He explained that he and his fellow members of the Communist Labor Party had allocated part of their budget to pay for books brought from outside the prison. They received books either from their home libraries or from book fairs held in Damascus.
He added that the library of their ward cell in Saidnaya Prison, which included the most prominent and well-known books, covers 4 meters in height and 12 meters in length. They were also receiving magazines and secret pamphlets, which they might not have been able to get hold of outside the prison.
There were also seminars, poetry debates, and celebrations, such as Nowruz (the Kurdish Spring Festival).
Qatt pointed out that the detainees of the Islamic movements in Saidnaya prison were almost isolated from the outside world, and the regime did not allow them to practice any cultural activity. We were secretly passing them books through the prison ventilation and lighting lanes (i.e. holes between the cells).
Last year, Amnesty International prepared a report entitled "The Human Slaughterhouse," which revealed systematic executions carried out by the Syrian regime in Saidnaya Prison, in Rif-Dimashq, since 2011.
Recalling a strange incident which occurred in Saidnaya Prison, Qatt said that the prisoners of the Communist Labor Party rebelled in the prison. Therefore, the administration decided to punish them by sharing cells with the Muslim Brotherhood detainees.
The prison administration recommended the Brotherhood detainees to harass the detainees of the Communist Labor Party, given that the two parties are divided by sharp political differences. However, despite the political differences between the Brotherhood and the Communist Party, the detainees interacted socially and organized joint dialogue seminars together.
As for the newcomers to Saidnaya prison, Qatt said that the Islamic movement’s detainees, who have been transferred from Tadmor to Saidnaya prison, were completely cut off from the outside world. They could only keep themselves attached to the real world through reading magazines and newspapers they used to get in secret in Saidnaya prison.
Ex-prisoner Deeb Qatt stated that "the Syrian regime does not consider the political oppositionist as a citizen at all."
Syrian physician, writer and former political prisoner Rateb Shabo, said that "educational conditions are very different from one prison to another in Syria, i.e. between the prisons of the security branches, Tadmor two prisons, Saidnaya prison and Adra prison, which can be described as the golden place for the political detainee."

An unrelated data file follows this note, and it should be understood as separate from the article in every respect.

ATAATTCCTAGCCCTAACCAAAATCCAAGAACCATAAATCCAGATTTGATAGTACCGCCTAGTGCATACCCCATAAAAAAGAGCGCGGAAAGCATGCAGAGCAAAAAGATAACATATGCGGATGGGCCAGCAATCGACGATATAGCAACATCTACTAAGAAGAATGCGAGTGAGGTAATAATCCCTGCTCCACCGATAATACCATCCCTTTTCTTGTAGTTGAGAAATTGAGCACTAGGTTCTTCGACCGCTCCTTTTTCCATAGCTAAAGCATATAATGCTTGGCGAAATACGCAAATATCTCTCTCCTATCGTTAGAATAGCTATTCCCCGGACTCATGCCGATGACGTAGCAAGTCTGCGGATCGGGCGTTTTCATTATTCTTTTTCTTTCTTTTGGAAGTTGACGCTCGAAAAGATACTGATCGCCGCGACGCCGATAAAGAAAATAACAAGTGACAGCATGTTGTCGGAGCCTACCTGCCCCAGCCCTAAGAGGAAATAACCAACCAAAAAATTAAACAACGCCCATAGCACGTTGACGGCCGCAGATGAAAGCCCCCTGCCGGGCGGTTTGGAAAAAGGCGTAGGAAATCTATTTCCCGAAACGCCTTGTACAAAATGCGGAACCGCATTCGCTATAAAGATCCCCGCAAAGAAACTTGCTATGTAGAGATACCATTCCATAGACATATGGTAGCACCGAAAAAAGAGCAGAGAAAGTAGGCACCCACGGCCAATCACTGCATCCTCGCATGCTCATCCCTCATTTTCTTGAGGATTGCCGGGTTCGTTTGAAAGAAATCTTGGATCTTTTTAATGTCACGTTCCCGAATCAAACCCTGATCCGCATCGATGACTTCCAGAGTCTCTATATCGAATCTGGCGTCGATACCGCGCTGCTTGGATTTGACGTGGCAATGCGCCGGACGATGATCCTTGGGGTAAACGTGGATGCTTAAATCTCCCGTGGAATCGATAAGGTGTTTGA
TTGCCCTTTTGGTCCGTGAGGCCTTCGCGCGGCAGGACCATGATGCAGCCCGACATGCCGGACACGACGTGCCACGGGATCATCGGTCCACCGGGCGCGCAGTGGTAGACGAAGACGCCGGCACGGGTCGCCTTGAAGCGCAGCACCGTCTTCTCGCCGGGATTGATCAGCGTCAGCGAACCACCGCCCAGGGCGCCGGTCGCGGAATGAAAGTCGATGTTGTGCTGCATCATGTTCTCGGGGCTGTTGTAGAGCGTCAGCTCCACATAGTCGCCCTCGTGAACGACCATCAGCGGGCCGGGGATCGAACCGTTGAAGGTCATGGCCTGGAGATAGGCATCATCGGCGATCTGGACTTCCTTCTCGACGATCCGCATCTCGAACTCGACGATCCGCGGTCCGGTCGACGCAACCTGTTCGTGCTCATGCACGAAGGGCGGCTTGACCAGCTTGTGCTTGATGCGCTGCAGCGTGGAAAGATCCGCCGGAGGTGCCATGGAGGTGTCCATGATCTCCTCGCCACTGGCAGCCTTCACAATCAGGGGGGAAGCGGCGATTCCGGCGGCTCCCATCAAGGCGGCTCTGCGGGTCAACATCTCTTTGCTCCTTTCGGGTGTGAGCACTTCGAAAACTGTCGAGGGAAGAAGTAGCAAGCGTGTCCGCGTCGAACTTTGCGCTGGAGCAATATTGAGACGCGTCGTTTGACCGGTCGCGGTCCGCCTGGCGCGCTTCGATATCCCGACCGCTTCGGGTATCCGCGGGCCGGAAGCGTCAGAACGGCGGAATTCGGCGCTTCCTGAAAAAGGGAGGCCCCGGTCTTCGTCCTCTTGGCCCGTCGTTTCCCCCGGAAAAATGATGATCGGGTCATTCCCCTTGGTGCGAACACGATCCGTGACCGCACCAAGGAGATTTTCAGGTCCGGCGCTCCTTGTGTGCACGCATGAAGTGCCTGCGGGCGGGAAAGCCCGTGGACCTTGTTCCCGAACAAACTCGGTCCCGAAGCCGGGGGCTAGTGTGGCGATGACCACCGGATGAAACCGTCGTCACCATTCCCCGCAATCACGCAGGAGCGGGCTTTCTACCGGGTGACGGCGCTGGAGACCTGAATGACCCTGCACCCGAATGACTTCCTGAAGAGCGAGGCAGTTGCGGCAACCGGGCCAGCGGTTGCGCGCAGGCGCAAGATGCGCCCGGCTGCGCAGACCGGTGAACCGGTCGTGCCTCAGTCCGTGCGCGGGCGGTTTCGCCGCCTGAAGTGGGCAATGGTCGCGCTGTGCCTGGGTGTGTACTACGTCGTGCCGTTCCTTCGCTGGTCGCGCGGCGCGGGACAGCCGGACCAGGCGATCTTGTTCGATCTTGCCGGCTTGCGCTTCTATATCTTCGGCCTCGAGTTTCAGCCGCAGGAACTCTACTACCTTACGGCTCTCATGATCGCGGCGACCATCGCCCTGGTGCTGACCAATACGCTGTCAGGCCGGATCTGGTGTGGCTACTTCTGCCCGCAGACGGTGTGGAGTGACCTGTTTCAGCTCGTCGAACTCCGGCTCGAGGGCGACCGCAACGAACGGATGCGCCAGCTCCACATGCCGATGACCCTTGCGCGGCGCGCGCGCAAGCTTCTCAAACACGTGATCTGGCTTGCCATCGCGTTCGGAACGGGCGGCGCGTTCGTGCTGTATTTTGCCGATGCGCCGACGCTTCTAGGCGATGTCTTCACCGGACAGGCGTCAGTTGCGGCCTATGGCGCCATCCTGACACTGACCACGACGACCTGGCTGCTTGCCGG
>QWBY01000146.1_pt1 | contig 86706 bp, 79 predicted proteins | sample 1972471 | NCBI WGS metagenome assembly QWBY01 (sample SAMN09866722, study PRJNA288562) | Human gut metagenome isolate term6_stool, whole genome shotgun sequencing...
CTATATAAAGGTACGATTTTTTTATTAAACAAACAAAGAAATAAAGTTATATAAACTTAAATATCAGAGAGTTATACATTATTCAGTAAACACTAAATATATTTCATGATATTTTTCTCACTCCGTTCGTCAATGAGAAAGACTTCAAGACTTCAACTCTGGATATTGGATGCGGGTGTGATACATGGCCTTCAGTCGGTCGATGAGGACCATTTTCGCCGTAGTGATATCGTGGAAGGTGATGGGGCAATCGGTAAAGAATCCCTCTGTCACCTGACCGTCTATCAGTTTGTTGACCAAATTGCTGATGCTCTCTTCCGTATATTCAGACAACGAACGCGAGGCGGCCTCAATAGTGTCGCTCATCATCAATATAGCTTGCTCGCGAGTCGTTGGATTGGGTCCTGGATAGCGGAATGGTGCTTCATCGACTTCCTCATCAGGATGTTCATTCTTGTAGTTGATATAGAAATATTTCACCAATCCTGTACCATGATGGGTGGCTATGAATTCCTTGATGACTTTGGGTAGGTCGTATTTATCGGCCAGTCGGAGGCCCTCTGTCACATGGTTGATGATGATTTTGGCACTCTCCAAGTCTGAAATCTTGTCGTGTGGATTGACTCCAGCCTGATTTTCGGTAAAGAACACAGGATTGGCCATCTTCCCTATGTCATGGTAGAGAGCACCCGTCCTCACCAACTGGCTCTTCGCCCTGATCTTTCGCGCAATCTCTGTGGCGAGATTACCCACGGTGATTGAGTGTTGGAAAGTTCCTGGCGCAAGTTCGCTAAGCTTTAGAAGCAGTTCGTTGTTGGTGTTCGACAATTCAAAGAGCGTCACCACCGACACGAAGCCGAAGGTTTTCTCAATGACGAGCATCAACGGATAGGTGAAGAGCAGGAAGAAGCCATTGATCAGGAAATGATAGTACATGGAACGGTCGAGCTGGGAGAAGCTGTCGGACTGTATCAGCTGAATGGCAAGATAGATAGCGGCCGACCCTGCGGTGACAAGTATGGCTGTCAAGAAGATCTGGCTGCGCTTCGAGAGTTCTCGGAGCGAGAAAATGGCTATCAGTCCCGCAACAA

In Tadmor prison, the regime prohibited everything that would enable the detainee to spend time in a constructive and entertaining way, in an attempt to kill the detainee's sense of himself and value, said Shabo.
"We used to share stories we had read before orally, and write on tin cigarettes’ packs using a needle, so that the writing would appear only when the paper is tilted."
We also used to write on cigarette packs with a metal toothpaste tube. I actually tried to learn Turkish from another imprisoned friend. However, the head of the prison sub-unit told me, that " we have brought you here so that you will forget all what you have learnt before not to learn something new."
Tadmor Prison, located 250 kilometers away from northeast of Damascus, was used to arrest tens of thousands of political prisoners and witnessed massacres and elimination carried out against detainees. Mustafa Khalifa described this in his novel The Shell, saying that "in the desert prison, death and life will be synonymous, and sometimes death becomes a wish."
As regard to the cultural exchange between the detainees, Shabo said that "the acculturation among the detainees inside the prison is characterized by an ideological nature," explaining that "many detainees enter the prison while they are young and accumulate the ideas of other detainees and leaders, and this type of education has a relatively negative side."
In spite of the Syrian regime’s attempts to obscure what is happening inside its prisons, many former political detainees have transferred the reality taking place in prisons through writing novels such as The Shell written by Mustafa Khalifa, What Is behind these Walls by Rateb Shabo, as well as organizing art galleries and documenting the testimonies of former detainees, especially after the beginning of the Syrian revolution in 2011, and the subsequent arrests of tens of thousands of oppositionists.